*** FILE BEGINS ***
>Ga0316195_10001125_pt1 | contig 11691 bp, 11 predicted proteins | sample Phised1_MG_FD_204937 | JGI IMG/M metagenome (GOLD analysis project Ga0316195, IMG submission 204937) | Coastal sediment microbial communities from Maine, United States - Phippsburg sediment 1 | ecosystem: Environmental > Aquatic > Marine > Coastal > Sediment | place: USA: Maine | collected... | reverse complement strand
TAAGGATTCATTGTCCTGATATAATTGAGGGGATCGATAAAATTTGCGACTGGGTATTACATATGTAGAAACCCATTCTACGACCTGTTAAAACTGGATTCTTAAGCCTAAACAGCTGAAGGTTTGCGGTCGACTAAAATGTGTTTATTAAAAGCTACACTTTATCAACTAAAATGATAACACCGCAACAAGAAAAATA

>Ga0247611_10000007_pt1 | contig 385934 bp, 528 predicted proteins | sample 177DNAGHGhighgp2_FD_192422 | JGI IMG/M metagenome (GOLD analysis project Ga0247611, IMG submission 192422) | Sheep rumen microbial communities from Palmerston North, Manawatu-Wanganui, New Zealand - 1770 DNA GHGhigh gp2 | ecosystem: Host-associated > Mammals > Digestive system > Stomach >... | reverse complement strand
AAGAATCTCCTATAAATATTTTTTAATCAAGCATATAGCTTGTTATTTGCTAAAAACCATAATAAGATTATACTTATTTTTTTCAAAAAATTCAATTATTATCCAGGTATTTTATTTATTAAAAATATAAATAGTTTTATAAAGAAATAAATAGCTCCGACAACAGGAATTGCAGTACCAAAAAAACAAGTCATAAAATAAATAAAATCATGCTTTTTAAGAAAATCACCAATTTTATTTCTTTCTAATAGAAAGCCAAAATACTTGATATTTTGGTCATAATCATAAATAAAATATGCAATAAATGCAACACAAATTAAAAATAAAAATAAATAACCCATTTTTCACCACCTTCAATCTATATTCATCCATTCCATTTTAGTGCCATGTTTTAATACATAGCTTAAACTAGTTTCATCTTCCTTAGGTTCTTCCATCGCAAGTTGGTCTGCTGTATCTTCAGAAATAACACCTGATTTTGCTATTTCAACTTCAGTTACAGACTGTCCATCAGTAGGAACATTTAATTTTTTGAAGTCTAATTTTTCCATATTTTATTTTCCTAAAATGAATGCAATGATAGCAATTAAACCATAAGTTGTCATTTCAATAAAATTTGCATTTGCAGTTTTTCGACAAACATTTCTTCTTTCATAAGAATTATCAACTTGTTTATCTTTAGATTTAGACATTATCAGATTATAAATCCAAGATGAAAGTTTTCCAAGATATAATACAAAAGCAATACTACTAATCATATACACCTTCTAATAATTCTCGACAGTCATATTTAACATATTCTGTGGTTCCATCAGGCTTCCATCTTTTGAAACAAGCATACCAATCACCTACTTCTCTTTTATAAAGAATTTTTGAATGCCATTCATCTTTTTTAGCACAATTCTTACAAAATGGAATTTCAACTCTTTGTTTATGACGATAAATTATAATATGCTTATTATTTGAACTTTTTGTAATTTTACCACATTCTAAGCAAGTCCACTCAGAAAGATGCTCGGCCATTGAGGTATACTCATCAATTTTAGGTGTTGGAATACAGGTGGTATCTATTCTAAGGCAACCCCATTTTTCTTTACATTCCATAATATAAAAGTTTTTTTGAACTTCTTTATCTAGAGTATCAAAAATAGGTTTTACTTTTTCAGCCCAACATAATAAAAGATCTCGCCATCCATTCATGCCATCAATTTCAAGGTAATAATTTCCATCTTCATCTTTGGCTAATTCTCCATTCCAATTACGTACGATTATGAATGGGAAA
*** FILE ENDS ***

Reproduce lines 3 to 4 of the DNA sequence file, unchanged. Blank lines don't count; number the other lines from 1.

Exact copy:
>Ga0247611_10000007_pt1 | contig 385934 bp, 528 predicted proteins | sample 177DNAGHGhighgp2_FD_192422 | JGI IMG/M metagenome (GOLD analysis project Ga0247611, IMG submission 192422) | Sheep rumen microbial communities from Palmerston North, Manawatu-Wanganui, New Zealand - 1770 DNA GHGhigh gp2 | ecosystem: Host-associated > Mammals > Digestive system > Stomach >... | reverse complement strand
AAGAATCTCCTATAAATATTTTTTAATCAAGCATATAGCTTGTTATTTGCTAAAAACCATAATAAGATTATACTTATTTTTTTCAAAAAATTCAATTATTATCCAGGTATTTTATTTATTAAAAATATAAATAGTTTTATAAAGAAATAAATAGCTCCGACAACAGGAATTGCAGTACCAAAAAAACAAGTCATAAAATAAATAAAATCATGCTTTTTAAGAAAATCACCAATTTTATTTCTTTCTAATAGAAAGCCAAAATACTTGATATTTTGGTCATAATCATAAATAAAATATGCAATAAATGCAACACAAATTAAAAATAAAAATAAATAACCCATTTTTCACCACCTTCAATCTATATTCATCCATTCCATTTTAGTGCCATGTTTTAATACATAGCTTAAACTAGTTTCATCTTCCTTAGGTTCTTCCATCGCAAGTTGGTCTGCTGTATCTTCAGAAATAACACCTGATTTTGCTATTTCAACTTCAGTTACAGACTGTCCATCAGTAGGAACATTTAATTTTTTGAAGTCTAATTTTTCCATATTTTATTTTCCTAAAATGAATGCAATGATAGCAATTAAACCATAAGTTGTCATTTCAATAAAATTTGCATTTGCAGTTTTTCGACAAACATTTCTTCTTTCATAAGAATTATCAACTTGTTTATCTTTAGATTTAGACATTATCAGATTATAAATCCAAGATGAAAGTTTTCCAAGATATAATACAAAAGCAATACTACTAATCATATACACCTTCTAATAATTCTCGACAGTCATATTTAACATATTCTGTGGTTCCATCAGGCTTCCATCTTTTGAAACAAGCATACCAATCACCTACTTCTCTTTTATAAAGAATTTTTGAATGCCATTCATCTTTTTTAGCACAATTCTTACAAAATGGAATTTCAACTCTTTGTTTATGACGATAAATTATAATATGCTTATTATTTGAACTTTTTGTAATTTTACCACATTCTAAGCAAGTCCACTCAGAAAGATGCTCGGCCATTGAGGTATACTCATCAATTTTAGGTGTTGGAATACAGGTGGTATCTATTCTAAGGCAACCCCATTTTTCTTTACATTCCATAATATAAAAGTTTTTTTGAACTTCTTTATCTAGAGTATCAAAAATAGGTTTTACTTTTTCAGCCCAACATAATAAAAGATCTCGCCATCCATTCATGCCATCAATTTCAAGGTAATAATTTCCATCTTCATCTTTGGCTAATTCTCCATTCCAATTACGTACGATTATGAATGGGAAA